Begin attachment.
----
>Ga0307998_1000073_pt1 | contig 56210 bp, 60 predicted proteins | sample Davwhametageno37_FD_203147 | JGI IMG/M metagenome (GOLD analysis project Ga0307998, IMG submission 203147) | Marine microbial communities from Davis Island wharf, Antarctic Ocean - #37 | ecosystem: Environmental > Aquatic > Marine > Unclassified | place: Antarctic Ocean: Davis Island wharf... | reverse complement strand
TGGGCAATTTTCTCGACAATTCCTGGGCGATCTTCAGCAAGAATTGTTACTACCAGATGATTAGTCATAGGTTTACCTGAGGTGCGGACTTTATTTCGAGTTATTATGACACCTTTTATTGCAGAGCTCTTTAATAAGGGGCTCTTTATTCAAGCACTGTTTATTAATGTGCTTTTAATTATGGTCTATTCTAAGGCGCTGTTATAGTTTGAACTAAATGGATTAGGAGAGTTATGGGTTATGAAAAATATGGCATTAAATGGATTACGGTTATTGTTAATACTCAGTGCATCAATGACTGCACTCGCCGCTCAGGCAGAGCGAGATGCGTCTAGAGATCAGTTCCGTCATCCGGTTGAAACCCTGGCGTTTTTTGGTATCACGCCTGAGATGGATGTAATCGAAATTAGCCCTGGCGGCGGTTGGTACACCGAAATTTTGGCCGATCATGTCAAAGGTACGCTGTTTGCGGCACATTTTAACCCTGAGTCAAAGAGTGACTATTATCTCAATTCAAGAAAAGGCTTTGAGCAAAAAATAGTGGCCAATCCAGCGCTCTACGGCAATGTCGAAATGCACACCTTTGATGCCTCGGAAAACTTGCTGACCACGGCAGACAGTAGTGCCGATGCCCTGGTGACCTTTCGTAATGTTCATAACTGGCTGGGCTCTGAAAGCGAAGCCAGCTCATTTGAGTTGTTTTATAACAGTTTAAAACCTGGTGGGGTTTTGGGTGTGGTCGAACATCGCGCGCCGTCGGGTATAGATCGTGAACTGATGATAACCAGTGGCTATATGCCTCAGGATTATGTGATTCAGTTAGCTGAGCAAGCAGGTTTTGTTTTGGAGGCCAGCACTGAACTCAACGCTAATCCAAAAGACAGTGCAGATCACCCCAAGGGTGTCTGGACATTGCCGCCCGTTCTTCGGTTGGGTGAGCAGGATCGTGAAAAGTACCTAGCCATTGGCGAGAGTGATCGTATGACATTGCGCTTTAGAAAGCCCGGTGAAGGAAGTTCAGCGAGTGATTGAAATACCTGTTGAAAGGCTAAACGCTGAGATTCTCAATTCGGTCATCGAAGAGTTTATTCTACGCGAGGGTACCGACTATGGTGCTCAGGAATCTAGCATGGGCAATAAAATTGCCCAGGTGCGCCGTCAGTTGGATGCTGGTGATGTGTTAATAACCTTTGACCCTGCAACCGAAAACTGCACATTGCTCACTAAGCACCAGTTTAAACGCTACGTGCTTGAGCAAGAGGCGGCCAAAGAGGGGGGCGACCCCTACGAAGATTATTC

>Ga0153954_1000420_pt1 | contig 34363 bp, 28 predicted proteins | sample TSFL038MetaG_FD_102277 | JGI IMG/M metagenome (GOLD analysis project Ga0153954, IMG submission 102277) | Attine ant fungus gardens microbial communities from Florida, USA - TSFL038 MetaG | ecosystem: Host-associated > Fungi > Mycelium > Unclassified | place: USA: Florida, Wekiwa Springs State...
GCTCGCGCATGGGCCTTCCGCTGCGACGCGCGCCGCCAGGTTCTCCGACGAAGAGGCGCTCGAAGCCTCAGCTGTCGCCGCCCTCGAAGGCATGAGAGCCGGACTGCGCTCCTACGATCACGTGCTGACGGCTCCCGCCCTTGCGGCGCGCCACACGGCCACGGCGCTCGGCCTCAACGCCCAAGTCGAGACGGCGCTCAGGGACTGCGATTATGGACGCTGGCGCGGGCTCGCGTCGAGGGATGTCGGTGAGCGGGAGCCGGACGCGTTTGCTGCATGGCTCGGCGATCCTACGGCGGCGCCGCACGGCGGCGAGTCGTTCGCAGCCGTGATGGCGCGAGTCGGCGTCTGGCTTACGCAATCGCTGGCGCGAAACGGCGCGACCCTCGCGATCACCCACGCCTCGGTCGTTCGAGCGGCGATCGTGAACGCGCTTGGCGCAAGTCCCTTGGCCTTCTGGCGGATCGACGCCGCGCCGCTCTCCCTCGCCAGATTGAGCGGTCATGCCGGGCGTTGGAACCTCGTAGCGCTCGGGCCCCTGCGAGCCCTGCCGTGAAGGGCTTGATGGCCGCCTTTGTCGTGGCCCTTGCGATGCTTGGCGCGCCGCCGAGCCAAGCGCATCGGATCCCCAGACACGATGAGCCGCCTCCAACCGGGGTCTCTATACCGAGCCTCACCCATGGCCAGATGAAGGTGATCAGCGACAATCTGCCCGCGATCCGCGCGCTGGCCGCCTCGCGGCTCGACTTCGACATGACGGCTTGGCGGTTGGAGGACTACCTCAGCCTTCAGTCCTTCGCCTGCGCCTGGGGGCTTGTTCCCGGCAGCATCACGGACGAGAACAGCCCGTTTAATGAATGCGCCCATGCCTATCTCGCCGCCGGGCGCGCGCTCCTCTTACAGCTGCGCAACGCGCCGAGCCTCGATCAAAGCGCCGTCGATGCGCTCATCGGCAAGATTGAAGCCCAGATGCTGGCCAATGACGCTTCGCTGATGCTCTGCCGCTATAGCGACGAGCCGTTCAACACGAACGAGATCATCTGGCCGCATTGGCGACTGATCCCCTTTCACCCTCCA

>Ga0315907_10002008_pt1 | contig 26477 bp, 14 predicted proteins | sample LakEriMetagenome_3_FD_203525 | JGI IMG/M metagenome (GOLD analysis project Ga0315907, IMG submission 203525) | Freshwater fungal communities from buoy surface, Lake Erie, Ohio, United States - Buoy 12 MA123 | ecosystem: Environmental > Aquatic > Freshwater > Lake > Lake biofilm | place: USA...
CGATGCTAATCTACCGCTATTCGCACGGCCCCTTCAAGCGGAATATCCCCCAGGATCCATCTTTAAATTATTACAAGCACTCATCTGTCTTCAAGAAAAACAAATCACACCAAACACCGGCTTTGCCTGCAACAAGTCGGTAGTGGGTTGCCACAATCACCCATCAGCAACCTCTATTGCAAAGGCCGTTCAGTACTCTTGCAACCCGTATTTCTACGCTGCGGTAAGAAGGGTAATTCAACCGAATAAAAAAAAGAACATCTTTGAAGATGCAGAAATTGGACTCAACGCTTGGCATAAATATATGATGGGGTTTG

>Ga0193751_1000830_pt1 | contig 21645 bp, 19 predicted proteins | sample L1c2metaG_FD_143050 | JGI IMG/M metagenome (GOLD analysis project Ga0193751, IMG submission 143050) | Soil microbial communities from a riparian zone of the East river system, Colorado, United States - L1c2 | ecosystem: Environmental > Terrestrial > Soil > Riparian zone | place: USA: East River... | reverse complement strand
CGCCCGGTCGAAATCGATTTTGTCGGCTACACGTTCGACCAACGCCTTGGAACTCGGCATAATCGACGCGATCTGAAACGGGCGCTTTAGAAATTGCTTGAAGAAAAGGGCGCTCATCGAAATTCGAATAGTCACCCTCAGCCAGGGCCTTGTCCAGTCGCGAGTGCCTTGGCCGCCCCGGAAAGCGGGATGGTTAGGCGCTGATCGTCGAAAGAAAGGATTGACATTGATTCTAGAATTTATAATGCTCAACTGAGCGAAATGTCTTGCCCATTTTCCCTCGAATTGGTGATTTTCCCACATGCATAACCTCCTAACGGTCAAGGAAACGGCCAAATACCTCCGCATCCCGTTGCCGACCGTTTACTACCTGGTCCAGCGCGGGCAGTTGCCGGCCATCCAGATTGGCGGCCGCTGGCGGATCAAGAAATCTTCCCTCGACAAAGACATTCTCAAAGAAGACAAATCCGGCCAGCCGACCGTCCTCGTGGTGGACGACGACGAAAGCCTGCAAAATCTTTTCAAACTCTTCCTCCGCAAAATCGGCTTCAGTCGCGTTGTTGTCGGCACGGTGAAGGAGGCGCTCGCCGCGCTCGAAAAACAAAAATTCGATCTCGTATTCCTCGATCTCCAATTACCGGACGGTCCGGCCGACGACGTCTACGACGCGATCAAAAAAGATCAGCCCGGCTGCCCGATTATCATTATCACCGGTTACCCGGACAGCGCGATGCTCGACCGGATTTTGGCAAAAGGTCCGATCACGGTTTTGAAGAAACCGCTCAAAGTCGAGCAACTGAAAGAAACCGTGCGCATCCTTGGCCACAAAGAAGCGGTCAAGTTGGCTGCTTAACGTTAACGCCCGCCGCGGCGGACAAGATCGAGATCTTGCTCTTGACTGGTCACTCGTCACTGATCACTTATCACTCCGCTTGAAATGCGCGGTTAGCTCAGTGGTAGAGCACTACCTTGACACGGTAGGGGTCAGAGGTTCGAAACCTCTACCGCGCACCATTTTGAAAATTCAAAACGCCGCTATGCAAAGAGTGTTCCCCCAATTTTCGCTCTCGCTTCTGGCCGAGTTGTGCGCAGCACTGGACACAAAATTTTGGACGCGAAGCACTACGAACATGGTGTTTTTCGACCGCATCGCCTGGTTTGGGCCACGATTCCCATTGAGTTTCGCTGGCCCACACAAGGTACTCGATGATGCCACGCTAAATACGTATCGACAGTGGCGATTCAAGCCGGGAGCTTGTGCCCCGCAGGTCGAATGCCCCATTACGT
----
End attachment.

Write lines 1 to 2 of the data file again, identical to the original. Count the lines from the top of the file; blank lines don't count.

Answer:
>Ga0307998_1000073_pt1 | contig 56210 bp, 60 predicted proteins | sample Davwhametageno37_FD_203147 | JGI IMG/M metagenome (GOLD analysis project Ga0307998, IMG submission 203147) | Marine microbial communities from Davis Island wharf, Antarctic Ocean - #37 | ecosystem: Environmental > Aquatic > Marine > Unclassified | place: Antarctic Ocean: Davis Island wharf... | reverse complement strand
TGGGCAATTTTCTCGACAATTCCTGGGCGATCTTCAGCAAGAATTGTTACTACCAGATGATTAGTCATAGGTTTACCTGAGGTGCGGACTTTATTTCGAGTTATTATGACACCTTTTATTGCAGAGCTCTTTAATAAGGGGCTCTTTATTCAAGCACTGTTTATTAATGTGCTTTTAATTATGGTCTATTCTAAGGCGCTGTTATAGTTTGAACTAAATGGATTAGGAGAGTTATGGGTTATGAAAAATATGGCATTAAATGGATTACGGTTATTGTTAATACTCAGTGCATCAATGACTGCACTCGCCGCTCAGGCAGAGCGAGATGCGTCTAGAGATCAGTTCCGTCATCCGGTTGAAACCCTGGCGTTTTTTGGTATCACGCCTGAGATGGATGTAATCGAAATTAGCCCTGGCGGCGGTTGGTACACCGAAATTTTGGCCGATCATGTCAAAGGTACGCTGTTTGCGGCACATTTTAACCCTGAGTCAAAGAGTGACTATTATCTCAATTCAAGAAAAGGCTTTGAGCAAAAAATAGTGGCCAATCCAGCGCTCTACGGCAATGTCGAAATGCACACCTTTGATGCCTCGGAAAACTTGCTGACCACGGCAGACAGTAGTGCCGATGCCCTGGTGACCTTTCGTAATGTTCATAACTGGCTGGGCTCTGAAAGCGAAGCCAGCTCATTTGAGTTGTTTTATAACAGTTTAAAACCTGGTGGGGTTTTGGGTGTGGTCGAACATCGCGCGCCGTCGGGTATAGATCGTGAACTGATGATAACCAGTGGCTATATGCCTCAGGATTATGTGATTCAGTTAGCTGAGCAAGCAGGTTTTGTTTTGGAGGCCAGCACTGAACTCAACGCTAATCCAAAAGACAGTGCAGATCACCCCAAGGGTGTCTGGACATTGCCGCCCGTTCTTCGGTTGGGTGAGCAGGATCGTGAAAAGTACCTAGCCATTGGCGAGAGTGATCGTATGACATTGCGCTTTAGAAAGCCCGGTGAAGGAAGTTCAGCGAGTGATTGAAATACCTGTTGAAAGGCTAAACGCTGAGATTCTCAATTCGGTCATCGAAGAGTTTATTCTACGCGAGGGTACCGACTATGGTGCTCAGGAATCTAGCATGGGCAATAAAATTGCCCAGGTGCGCCGTCAGTTGGATGCTGGTGATGTGTTAATAACCTTTGACCCTGCAACCGAAAACTGCACATTGCTCACTAAGCACCAGTTTAAACGCTACGTGCTTGAGCAAGAGGCGGCCAAAGAGGGGGGCGACCCCTACGAAGATTATTC